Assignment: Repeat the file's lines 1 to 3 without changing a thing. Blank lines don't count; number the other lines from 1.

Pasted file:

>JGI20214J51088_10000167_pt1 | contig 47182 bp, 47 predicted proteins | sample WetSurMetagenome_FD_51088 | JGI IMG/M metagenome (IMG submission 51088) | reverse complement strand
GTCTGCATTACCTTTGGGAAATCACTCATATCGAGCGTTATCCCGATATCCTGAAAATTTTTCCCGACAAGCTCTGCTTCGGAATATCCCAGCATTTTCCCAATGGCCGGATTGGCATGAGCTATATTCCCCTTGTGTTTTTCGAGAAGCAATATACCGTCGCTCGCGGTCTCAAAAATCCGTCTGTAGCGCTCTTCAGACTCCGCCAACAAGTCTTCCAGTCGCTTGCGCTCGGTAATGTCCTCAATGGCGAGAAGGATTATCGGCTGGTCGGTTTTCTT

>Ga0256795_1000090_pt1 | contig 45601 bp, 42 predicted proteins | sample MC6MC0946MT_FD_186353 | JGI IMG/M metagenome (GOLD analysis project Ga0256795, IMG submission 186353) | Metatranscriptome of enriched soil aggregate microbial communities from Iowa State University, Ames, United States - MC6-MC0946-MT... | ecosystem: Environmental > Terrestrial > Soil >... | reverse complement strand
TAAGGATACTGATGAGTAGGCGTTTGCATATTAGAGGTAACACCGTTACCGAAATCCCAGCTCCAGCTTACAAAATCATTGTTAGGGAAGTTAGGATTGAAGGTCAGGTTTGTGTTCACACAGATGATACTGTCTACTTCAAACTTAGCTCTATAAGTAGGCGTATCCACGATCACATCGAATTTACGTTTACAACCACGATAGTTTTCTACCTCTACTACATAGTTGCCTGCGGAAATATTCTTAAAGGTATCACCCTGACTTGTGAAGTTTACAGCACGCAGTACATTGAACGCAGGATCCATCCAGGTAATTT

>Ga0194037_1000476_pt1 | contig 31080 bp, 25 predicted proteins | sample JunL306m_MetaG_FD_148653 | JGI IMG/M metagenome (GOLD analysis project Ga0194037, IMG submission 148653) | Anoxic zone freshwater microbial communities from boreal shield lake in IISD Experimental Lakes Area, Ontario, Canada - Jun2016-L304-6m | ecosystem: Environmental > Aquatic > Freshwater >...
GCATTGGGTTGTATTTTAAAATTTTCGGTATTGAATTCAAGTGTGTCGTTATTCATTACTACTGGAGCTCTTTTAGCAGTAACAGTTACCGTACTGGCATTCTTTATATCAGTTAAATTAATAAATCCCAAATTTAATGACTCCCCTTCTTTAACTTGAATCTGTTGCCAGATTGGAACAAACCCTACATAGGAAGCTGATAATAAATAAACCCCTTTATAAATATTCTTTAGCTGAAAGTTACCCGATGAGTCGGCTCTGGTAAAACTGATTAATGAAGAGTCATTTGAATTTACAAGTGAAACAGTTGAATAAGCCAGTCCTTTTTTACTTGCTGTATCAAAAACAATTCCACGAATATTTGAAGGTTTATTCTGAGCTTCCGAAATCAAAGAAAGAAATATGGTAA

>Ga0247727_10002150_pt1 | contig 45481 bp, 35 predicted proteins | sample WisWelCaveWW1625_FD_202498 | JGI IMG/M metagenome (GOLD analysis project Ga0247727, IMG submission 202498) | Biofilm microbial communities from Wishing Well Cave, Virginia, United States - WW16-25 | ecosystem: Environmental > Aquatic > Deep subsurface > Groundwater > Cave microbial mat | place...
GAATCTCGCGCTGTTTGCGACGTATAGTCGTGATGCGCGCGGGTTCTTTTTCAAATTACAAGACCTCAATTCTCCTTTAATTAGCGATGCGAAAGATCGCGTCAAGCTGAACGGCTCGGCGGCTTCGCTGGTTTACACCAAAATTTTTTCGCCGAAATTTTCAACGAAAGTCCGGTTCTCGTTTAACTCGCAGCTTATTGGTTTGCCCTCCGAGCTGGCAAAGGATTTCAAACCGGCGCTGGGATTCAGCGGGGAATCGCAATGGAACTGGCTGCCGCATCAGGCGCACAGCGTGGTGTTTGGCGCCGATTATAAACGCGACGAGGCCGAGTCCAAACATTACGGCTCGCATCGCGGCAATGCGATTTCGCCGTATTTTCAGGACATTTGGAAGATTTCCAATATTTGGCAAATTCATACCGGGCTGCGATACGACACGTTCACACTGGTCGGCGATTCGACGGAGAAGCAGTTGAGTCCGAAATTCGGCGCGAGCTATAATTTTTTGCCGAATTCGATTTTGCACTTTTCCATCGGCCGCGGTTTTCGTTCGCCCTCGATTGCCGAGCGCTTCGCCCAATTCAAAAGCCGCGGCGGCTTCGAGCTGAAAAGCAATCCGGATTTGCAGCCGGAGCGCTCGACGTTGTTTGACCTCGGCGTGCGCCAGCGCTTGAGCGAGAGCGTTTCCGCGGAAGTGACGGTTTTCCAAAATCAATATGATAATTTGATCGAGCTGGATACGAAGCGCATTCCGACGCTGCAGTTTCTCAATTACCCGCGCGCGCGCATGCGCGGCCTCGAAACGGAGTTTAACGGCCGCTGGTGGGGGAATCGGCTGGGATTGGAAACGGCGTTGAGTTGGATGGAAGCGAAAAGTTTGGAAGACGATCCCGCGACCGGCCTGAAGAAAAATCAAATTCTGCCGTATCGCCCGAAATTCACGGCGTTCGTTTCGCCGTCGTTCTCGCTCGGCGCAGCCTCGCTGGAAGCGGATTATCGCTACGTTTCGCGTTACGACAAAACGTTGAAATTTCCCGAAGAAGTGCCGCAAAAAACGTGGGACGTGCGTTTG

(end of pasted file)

>JGI20214J51088_10000167_pt1 | contig 47182 bp, 47 predicted proteins | sample WetSurMetagenome_FD_51088 | JGI IMG/M metagenome (IMG submission 51088) | reverse complement strand
GTCTGCATTACCTTTGGGAAATCACTCATATCGAGCGTTATCCCGATATCCTGAAAATTTTTCCCGACAAGCTCTGCTTCGGAATATCCCAGCATTTTCCCAATGGCCGGATTGGCATGAGCTATATTCCCCTTGTGTTTTTCGAGAAGCAATATACCGTCGCTCGCGGTCTCAAAAATCCGTCTGTAGCGCTCTTCAGACTCCGCCAACAAGTCTTCCAGTCGCTTGCGCTCGGTAATGTCCTCAATGGCGAGAAGGATTATCGGCTGGTCGGTTTTCTT

>Ga0256795_1000090_pt1 | contig 45601 bp, 42 predicted proteins | sample MC6MC0946MT_FD_186353 | JGI IMG/M metagenome (GOLD analysis project Ga0256795, IMG submission 186353) | Metatranscriptome of enriched soil aggregate microbial communities from Iowa State University, Ames, United States - MC6-MC0946-MT... | ecosystem: Environmental > Terrestrial > Soil >... | reverse complement strand